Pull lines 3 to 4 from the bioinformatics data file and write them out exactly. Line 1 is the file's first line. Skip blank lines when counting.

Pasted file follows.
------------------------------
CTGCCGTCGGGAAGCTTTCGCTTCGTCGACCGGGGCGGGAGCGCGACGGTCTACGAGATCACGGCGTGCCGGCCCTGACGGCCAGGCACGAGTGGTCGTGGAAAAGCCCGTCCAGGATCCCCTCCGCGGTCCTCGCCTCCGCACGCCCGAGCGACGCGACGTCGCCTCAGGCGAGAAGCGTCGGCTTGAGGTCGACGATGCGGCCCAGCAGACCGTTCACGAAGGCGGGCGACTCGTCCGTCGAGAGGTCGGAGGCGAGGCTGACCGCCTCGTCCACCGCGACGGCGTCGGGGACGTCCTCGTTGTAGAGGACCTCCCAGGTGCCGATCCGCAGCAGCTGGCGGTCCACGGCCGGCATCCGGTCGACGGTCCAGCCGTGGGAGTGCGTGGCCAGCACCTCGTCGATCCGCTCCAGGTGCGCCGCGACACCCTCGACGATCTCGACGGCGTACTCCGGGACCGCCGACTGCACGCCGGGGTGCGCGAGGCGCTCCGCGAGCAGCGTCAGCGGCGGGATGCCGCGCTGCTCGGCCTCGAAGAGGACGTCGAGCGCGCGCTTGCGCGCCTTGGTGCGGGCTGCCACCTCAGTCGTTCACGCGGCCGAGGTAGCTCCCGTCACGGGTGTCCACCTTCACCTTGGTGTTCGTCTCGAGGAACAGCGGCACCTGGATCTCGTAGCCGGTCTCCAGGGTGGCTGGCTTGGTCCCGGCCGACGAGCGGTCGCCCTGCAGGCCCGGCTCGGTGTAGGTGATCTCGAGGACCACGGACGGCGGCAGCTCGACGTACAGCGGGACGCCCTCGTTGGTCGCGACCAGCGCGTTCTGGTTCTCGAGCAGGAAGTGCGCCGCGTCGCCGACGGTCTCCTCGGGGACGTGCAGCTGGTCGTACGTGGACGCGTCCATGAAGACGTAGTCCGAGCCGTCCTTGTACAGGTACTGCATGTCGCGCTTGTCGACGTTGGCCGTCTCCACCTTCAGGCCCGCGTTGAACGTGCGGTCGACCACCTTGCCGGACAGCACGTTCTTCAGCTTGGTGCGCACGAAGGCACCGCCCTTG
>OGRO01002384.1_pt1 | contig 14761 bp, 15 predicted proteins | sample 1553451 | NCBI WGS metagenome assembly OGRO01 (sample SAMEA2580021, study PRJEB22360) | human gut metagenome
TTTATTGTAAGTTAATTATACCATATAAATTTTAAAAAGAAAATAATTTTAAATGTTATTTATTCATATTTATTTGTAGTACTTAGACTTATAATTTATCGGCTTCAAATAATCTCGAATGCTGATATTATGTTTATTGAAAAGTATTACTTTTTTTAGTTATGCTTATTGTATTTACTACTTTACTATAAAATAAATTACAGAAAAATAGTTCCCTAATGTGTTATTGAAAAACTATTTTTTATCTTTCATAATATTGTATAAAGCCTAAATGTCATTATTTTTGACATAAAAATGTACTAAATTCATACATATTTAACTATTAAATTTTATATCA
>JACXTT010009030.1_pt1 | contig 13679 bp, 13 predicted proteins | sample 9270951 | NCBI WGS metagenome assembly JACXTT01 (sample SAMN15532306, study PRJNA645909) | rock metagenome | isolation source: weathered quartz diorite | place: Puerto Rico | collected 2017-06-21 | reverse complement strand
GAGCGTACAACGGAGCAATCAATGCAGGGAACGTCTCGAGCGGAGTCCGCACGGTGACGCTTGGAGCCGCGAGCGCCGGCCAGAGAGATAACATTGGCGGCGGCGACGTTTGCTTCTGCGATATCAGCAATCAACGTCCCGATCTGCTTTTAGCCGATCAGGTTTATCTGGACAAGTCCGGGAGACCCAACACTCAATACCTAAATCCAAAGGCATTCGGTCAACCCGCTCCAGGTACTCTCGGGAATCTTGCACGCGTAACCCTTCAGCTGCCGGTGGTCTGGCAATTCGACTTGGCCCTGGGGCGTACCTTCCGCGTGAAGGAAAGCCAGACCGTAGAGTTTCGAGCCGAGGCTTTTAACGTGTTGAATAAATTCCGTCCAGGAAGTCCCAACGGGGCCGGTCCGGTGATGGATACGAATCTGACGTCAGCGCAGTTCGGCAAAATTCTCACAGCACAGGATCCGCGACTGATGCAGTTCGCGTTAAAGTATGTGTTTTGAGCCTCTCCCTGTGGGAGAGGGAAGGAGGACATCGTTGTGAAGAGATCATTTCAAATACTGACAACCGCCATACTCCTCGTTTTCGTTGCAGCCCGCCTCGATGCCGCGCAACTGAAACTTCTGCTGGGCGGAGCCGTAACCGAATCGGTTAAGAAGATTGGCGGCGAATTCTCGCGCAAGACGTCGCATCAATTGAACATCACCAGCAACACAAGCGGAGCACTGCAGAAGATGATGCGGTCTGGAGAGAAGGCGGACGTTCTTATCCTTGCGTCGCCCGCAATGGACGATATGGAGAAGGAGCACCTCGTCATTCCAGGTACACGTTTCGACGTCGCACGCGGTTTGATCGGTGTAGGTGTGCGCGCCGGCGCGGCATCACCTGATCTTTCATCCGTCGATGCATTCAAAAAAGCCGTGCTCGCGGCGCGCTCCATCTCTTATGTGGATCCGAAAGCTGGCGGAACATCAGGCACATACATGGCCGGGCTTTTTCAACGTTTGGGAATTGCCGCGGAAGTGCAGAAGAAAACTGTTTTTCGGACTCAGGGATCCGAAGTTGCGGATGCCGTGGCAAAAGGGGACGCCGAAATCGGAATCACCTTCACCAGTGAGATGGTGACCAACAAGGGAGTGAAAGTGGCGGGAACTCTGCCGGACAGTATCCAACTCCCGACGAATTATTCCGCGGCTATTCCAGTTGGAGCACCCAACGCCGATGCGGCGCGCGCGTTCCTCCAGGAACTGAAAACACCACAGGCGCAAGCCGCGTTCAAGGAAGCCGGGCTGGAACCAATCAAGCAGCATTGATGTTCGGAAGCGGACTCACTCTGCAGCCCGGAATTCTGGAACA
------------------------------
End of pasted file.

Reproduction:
TTTATTGTAAGTTAATTATACCATATAAATTTTAAAAAGAAAATAATTTTAAATGTTATTTATTCATATTTATTTGTAGTACTTAGACTTATAATTTATCGGCTTCAAATAATCTCGAATGCTGATATTATGTTTATTGAAAAGTATTACTTTTTTTAGTTATGCTTATTGTATTTACTACTTTACTATAAAATAAATTACAGAAAAATAGTTCCCTAATGTGTTATTGAAAAACTATTTTTTATCTTTCATAATATTGTATAAAGCCTAAATGTCATTATTTTTGACATAAAAATGTACTAAATTCATACATATTTAACTATTAAATTTTATATCA
>JACXTT010009030.1_pt1 | contig 13679 bp, 13 predicted proteins | sample 9270951 | NCBI WGS metagenome assembly JACXTT01 (sample SAMN15532306, study PRJNA645909) | rock metagenome | isolation source: weathered quartz diorite | place: Puerto Rico | collected 2017-06-21 | reverse complement strand